Drive for show, putt for dough?
Golf myths and what we think we see, or are told, might not always be the reality of what’s actually happening. Here we dissect how good Mickelson’s short game is, how bad Spieth’s putting has become and what’s more important – the driver or putter?
1) Drive for show, putt for dough
Since the start of the 2018-2019 PGA Tour Season, the top five putters worldwide have earned a combined $3,819,365, or an average of $763,873.
One of these five is ranked inside the top 100 in the world.
In the same period the top five players off the tee have earned a combined $6,101,017, or an average of $1,220,203. Four of these guys are top 100 in the world.
Talking purely in terms of ‘dough’, year after year the best drivers make more money than the best putters.
Here’s how some of the world’s best players performed over last season on the PGA Tour for SG: Putting –
Johnson 25 Koepka 68 Rose 21 Thomas 47 DeChambeau 32 McIlroy 97 Fowler 43 Schauffele 66 Rahm 147 Molinari 182 Fleetwood 38 Woods 48 Spieth 123 Reed 72 Day 2
2) Does Mickelson have the best short game on the planet?
No, he definitely does not. His short game isn’t even the best area of his game. In fact, it’s not even the second best area of his game. His success is centred around being excellent on approach and on the greens.
Since the start of 2018, he has ranked 272nd worldwide Off the Tee (OTT), 65th on Approach, 170th Around the Greens and 55th in Putting.
He hasn’t ranked inside the top 25 of Strokes Gained Around the Green on the PGA Tour since 2012, and has never featured higher than 5th in that list.
Of the top 100 shots around the green that were played on the PGA Tour last year, he doesn’t feature at all.
Unquestionably Phil is an excellent player, and anecdotal evidence suggests he has the ability to pull off very impressive shots when required. But there’s no argument to be made that he’s got the best short game in the world, or ever had.
3) Has Spieth’s putting gone?
Cooled down is probably a fairer way to put this. Putting fluctuates naturally from year to year in almost all players. Unlike SG Off the Tee, which can be reasonably predicted year to year, SG Putting in any given year has almost no correlation to a players SG Putting the following year.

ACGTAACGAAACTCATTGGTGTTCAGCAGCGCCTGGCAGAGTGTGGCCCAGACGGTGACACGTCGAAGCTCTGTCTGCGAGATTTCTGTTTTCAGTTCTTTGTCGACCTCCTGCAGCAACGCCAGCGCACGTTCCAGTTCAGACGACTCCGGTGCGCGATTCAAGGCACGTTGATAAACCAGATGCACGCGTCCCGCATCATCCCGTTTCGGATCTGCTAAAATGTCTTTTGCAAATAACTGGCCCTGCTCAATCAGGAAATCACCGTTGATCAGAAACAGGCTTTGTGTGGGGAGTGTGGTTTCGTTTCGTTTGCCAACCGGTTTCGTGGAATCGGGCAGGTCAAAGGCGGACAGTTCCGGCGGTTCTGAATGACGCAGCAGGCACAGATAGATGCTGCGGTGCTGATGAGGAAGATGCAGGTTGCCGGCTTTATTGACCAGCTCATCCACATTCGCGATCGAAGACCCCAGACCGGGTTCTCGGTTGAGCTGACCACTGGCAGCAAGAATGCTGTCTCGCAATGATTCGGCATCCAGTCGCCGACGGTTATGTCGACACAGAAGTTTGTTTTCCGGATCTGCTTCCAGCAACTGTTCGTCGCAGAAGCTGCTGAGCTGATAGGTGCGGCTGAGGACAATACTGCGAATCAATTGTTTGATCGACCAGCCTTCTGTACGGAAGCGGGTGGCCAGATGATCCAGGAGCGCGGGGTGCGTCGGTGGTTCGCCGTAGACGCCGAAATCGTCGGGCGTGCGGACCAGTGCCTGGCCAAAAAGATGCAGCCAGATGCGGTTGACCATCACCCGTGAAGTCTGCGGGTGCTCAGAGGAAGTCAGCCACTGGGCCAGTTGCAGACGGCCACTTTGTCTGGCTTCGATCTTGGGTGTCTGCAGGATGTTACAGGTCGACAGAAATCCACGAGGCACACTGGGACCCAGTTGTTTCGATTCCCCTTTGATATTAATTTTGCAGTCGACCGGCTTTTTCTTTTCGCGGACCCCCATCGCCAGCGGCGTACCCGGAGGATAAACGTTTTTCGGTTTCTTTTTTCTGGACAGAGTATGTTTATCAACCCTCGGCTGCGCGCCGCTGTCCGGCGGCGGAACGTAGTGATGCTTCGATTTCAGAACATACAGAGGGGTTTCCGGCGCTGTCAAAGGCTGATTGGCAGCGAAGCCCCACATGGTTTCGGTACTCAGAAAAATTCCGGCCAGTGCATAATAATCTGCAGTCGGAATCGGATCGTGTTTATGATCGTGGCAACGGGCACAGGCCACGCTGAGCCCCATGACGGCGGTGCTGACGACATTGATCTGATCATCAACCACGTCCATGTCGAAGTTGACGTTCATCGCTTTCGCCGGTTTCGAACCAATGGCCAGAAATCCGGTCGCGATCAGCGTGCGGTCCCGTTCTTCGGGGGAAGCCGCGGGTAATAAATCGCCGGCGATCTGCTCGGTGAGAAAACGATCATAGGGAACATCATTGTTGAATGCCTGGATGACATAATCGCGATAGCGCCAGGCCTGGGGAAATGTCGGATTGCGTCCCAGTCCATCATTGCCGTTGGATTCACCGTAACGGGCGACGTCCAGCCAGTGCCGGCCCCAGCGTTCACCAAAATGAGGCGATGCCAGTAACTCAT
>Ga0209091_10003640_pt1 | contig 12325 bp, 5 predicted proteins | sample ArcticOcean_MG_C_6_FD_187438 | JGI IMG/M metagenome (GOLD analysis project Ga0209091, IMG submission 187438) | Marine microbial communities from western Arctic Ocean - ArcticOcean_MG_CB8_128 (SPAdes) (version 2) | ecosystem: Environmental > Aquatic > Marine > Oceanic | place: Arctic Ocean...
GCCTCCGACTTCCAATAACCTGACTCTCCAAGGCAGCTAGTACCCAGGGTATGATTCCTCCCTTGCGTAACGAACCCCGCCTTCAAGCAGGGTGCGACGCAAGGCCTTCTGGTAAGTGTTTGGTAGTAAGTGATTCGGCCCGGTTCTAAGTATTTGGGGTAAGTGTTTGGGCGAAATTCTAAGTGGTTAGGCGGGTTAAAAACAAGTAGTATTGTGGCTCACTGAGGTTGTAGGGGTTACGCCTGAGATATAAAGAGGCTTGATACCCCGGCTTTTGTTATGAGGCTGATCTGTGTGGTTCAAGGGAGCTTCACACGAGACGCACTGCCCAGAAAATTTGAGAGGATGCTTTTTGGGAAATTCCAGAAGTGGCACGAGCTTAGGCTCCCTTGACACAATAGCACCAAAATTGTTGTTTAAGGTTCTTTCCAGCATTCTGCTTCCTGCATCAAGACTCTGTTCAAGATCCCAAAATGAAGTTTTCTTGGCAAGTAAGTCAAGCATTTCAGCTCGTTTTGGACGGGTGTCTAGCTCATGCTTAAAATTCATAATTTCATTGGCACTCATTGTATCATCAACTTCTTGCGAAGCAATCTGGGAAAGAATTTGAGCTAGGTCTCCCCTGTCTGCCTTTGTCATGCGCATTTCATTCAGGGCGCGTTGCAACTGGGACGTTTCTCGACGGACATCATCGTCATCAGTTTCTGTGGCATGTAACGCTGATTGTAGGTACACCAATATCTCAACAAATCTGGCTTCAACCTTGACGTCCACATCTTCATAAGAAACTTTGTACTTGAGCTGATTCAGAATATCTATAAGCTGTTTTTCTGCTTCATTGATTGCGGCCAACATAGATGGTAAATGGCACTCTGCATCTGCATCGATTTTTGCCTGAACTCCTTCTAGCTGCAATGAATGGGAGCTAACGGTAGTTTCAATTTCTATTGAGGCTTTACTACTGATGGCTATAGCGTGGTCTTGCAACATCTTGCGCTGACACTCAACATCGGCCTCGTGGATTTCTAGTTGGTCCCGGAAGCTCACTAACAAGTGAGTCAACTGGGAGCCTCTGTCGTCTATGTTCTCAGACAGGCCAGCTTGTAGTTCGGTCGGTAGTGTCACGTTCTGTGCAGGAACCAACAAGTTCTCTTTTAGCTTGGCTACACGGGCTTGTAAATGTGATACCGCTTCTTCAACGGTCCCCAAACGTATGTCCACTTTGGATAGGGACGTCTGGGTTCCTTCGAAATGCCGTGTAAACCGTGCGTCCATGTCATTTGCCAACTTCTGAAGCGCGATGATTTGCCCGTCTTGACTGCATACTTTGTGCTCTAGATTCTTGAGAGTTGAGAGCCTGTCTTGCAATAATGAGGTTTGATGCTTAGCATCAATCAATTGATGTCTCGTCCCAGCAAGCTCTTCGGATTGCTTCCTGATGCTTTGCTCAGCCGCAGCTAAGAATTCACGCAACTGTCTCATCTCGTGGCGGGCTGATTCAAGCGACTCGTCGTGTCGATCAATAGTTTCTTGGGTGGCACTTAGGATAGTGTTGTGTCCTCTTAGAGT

People’s opinions on Spieth’s putting originate from a questionable starting point to begin with, particularly his short putting.
In what was arguably his best year in 2015, he holed 88.2% of his putts inside 10 feet, ranking 51st of 184 players on the PGA Tour. It was above average, but not amazing. Last year, it was 87.42%, so far this year that’s dipped to 84.59%. This drop of around 3.5% is approximately one putt every two rounds.
Looking at his putting from 15-25 feet, that was where he really made the difference in his early peak years. His absurd hole %s of 26%+ were amazing at the time but were always destined to level out at some point.
He regressed back to well below average in 2018 but has been improving in this range recently. It’s probably unlikely he’ll ever get back to 26% as it’s so rare for anyone to have seasons like that but we’d expect him to get back to the top end of this ranking in the next couple of years.
Spieth’s 15-25ft range
2015 – 27.19% (1)
2016 – 26.31% (1)
2017 – 22.16% (3)
2018 – 11.65% (185)
2019 – 16.13% (98)
Sure, he’s in a dip, and in a game of extremely small margins at the top level, it will affect his results and scoring. But his mid-range putting where he previously excelled is on the up, and putting his short putting in perspective we can safely say his putting is not ‘gone’.
4) Is professional golf all about length?
You could never say that professional golf is all about any aspect of the game but it is fair to say that different skills have varying levels of impact on a player’s consistency and overall performance.
Being strong off the tee and gaining strokes there has clearly become a prerequisite for a consistent ranking inside the top 10 in the world. Since the start of 2018 the top five ranked players in the world all feature in the top 10 of the SG OTT rankings.
Luke List at 71 is the only one of that top 10 who ranks outside the world’s top 25. For comparison, only one of the top-10 putters ranks inside the top 25 – Jason Day.
Distance has always been a major advantage but the relative importance of accuracy has diminished. Players can be long and inaccurate and rank highly but a short, straight hitter will never be ranked highly in SG OTT.
As an example of this, on the PGA Tour, Rory ranks 6th in Distance and 171st in Accuracy but tops the SG Off the Tee rankings. Jim Furyk ranks 1st in Accuracy but is 214th in Distance and, as a result, is down in 111th in SG OTT.
If you’re a professional, and could choose to be ranked 1st in Driving Distance, or 1st Driving Accuracy, take the Distance all day. It’s also much more fun to hit it 350 yards than 280.
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